However, the money I spend will be on handmade goods.  A good place to shop is etsy.  All items on this site are either handmade or vintage.  If you didn't know already, I have a little shop where I am currently selling my photograph art boxes.  Speaking of my art boxes...through Sunday, everything in my shop is 25% off when you enter code FACEBOOK25 at checkout.  So, that's handmade art for about $20 bucks each!  I have a few upcoming shows I will tell you about soon.  I hope you enjoy the weekend and spend it with loved ones.  That's all that really matters.

Tuesday, November 23, 2010

Manifestations of social phenomona derived from the values espoused via our system of credit are not limited to Wall Street

As if the abuses within the credit and banking system are not enough...those attitudes, distortions and unproductive motivations are also evident in the fabric of society as a whole...for massive crimes like the finance debacles to occur, society in general has to be complicit - so, government, judicial and regulatory complicity are required and end up compromising our liberties and freedom...

This is a great piece that illustrates some of the issues of a very similar incarnation in another forum...the legal system.

Market Update - perfect retest

Covered some of the index, forex and commodity shorts but left a core positions remaining.

Monday, November 22, 2010

Sunday, November 21, 2010

Dog Art Weekend

My weekend was filled with viewing and appreciating art. More specifically, art including our canine best friend.

Friday and Saturday was "Art goes to the dogs" hosted by Paige Bauer at the 2nd city council art gallery in Long Beach, CA.  There was an array of beautiful photographs, paintings, sculpture and instillations everywhere you looked in the space.  I was fortunate to display my photograph of a corgie and an Airstream titled,"Dixie." Being camera shy, I took this photograph of another person being interviewed in front of "Dixie."

On Saturday evening, I went to the closing reception of "Dogs Dogs Dogs" at the 1650 Gallery in Echo Park.  I brought Max along to this reception since they had Santa there to take photographs with and I knew he was ready to tell Santa what he wanted for Christmas.  I saw him whispering in his ear but he wanted to keep it a secret from me.  I wonder what Max wished for...

Here are some snapshots I took with my point and shoot camera.  I look forward to seeing the photograph of Max with Santa that the professional took on hand.  Along with the Santa photo shoots, they actioned photographs to benefit "Dogs without Borders" to help homeless pets in the Los Angeles area.

Saturday, November 20, 2010

Glucose Tolerance in Non-industrial Cultures

Background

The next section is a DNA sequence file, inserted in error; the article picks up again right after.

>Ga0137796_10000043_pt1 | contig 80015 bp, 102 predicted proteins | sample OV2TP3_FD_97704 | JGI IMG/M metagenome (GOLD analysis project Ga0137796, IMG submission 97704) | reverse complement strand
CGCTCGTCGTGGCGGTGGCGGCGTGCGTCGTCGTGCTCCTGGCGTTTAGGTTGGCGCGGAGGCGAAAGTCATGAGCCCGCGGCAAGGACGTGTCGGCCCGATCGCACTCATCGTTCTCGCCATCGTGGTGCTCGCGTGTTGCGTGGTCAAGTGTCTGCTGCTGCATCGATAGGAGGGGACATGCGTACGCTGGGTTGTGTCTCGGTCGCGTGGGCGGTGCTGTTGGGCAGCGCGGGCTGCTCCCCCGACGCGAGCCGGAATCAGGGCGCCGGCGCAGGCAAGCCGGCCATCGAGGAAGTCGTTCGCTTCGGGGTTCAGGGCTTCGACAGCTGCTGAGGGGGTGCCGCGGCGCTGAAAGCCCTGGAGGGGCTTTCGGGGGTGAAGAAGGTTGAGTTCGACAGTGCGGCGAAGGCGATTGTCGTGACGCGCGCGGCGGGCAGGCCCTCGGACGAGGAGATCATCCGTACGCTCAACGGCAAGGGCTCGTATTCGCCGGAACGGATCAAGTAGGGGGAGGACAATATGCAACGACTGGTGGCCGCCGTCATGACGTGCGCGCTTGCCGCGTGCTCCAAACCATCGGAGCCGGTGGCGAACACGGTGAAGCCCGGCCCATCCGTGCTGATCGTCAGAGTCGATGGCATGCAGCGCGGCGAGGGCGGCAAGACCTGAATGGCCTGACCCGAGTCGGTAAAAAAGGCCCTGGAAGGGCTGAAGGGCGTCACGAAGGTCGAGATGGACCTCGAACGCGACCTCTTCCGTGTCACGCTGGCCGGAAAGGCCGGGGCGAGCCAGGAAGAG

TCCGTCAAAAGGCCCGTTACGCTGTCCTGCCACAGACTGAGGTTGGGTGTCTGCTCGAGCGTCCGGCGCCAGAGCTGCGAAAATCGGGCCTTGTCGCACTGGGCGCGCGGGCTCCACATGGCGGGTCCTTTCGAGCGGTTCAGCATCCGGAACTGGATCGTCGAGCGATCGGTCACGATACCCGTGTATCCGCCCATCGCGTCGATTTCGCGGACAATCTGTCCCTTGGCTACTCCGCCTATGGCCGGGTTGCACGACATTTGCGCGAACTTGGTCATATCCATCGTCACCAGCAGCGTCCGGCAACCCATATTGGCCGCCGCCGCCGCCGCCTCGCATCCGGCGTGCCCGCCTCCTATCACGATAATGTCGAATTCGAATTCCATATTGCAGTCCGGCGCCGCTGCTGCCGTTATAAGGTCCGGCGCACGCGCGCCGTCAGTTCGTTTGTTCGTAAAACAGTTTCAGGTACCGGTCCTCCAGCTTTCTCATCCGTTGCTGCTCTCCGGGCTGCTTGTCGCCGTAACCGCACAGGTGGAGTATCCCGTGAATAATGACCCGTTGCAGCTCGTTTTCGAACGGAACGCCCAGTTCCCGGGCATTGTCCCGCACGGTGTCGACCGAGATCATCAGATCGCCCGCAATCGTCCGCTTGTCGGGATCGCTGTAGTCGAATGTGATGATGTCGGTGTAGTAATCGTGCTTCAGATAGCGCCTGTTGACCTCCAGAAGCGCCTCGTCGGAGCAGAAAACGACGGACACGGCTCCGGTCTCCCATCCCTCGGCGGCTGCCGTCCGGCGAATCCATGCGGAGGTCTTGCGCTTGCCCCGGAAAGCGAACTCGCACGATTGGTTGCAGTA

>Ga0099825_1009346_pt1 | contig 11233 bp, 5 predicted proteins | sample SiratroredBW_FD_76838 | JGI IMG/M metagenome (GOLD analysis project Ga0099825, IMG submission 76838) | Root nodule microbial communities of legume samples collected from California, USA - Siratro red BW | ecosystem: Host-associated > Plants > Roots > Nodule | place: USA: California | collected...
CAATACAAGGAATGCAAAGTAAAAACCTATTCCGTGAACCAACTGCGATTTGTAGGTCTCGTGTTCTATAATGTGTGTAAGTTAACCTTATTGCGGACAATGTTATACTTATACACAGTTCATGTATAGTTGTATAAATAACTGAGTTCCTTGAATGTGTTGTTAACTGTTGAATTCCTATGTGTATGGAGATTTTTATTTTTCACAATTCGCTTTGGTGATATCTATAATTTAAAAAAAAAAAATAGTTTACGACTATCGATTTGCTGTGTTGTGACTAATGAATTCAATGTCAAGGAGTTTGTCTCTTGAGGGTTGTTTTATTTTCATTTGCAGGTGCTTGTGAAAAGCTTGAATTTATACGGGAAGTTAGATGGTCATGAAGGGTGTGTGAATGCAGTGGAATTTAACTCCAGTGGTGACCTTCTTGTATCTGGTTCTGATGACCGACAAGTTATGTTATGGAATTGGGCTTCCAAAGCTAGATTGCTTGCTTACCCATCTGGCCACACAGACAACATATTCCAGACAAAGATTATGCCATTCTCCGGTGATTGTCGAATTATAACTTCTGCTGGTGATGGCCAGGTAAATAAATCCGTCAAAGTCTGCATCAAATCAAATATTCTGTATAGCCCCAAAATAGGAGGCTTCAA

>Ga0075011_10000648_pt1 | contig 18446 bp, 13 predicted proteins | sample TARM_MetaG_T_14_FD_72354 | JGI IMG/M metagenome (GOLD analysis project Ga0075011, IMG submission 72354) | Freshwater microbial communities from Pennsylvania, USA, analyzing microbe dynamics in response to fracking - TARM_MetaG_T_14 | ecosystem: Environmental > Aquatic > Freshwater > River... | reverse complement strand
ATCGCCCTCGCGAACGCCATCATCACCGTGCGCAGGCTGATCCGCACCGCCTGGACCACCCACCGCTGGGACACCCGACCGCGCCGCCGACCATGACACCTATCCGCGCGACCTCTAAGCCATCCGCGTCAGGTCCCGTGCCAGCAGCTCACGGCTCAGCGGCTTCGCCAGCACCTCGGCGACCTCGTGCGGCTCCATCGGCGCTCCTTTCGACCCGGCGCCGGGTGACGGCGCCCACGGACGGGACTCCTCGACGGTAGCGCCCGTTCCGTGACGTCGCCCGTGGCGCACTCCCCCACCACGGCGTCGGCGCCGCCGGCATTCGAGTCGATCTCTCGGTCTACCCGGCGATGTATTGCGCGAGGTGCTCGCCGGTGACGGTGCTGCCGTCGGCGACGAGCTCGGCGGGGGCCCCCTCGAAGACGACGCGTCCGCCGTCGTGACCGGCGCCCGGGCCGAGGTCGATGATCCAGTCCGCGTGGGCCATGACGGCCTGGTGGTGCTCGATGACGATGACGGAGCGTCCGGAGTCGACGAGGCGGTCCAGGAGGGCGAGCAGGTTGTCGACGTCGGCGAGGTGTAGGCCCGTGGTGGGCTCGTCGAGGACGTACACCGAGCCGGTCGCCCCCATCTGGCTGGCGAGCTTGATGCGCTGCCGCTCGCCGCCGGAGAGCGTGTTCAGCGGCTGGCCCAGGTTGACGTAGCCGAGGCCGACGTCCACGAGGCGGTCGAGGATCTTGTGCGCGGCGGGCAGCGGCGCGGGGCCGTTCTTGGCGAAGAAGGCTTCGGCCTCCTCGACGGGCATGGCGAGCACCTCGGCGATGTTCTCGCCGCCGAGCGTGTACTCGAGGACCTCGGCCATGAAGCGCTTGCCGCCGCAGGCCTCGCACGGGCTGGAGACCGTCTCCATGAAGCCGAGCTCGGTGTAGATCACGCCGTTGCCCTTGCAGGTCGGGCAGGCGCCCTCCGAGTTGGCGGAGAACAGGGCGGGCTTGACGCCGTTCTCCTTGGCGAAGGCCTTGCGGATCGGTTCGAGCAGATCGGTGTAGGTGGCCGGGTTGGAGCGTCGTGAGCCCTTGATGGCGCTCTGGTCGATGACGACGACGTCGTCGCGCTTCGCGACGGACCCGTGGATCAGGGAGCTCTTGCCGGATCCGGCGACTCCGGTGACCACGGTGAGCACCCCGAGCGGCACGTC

Glucose is the predominant blood sugar and one of the body's two main fuel sources (the other is fatty acids). Glucose, in one form or another, is also the main form of digestible dietary carbohydrate in nearly all human diets. Starch is made of long chains of glucose molecules, which are rapidly liberated and absorbed during digestion. Sucrose, or table sugar, is made of one glucose and one fructose molecule, which are separated before absorption.

Blood glucose is essential for life, but it can also be damaging if there is too much of it. Therefore, the body tries to keep it within a relatively tight range. Normal fasting glucose is roughly between 70 and 90 mg/dL*, but in the same individual it's usually within about 5 mg/dL on any given day. Sustained glucose above 160 mg/dL or so causes damage to multiple organ systems. Some people would put that number closer to 140 mg/dL.

The amount of glucose contained in a potato far exceeds the amount contained in the blood, so if all that glucose were to enter the blood at once, it would lead to a highly damaging blood glucose level. Fortunately, the body has a hormone designed to keep this from happening: insulin. Insulin tells cells to internalize glucose from the blood, and suppresses glucose release by the liver. It's released by the pancreas in response to eating carbohydrate, and protein to a lesser extent. The amount of insulin released is proportional to the amount of carbohydrate ingested, so that glucose entering the blood is cleared before it can accumulate.

Insulin doesn't clear all the glucose as it enters the bloodstream, however. Some of it does accumulate, leading to a spike in blood glucose. This usually doesn't exceed 130 mg/dL in a truly healthy person, and even if it approaches that level it's only briefly. However, diabetics have reduced insulin signaling, and eating a typical meal can cause their glucose to exceed 300 mg/dL due to reduced insulin action and/or insulin secretion. In affluent nations, this is typically due to type II diabetes, which begins as insulin resistance, a condition in which insulin is actually higher than normal but cells fail to respond to it.  The next step is the failure of insulin-secreting beta cells, which is what generally precipitates actual diabetes.

The precursor to diabetes is called glucose intolerance, or pre-diabetes. In someone with glucose intolerance, blood glucose after a typical meal will exceed that of a healthy person, but will not reach the diabetic range (a common definition of diabetes is 200 mg/dL or higher, 2 hours after ingesting 75g of glucose). Glucose tolerance refers to a person's ability to control blood glucose when challenged with dietary glucose, and can be used in some contexts as a useful predictor of diabetes risk and general metabolic health. Doctors use the oral glucose tolerance test (OGTT), which involves drinking 60-100g glucose and measuring blood glucose after one or two hours, to determine glucose tolerance.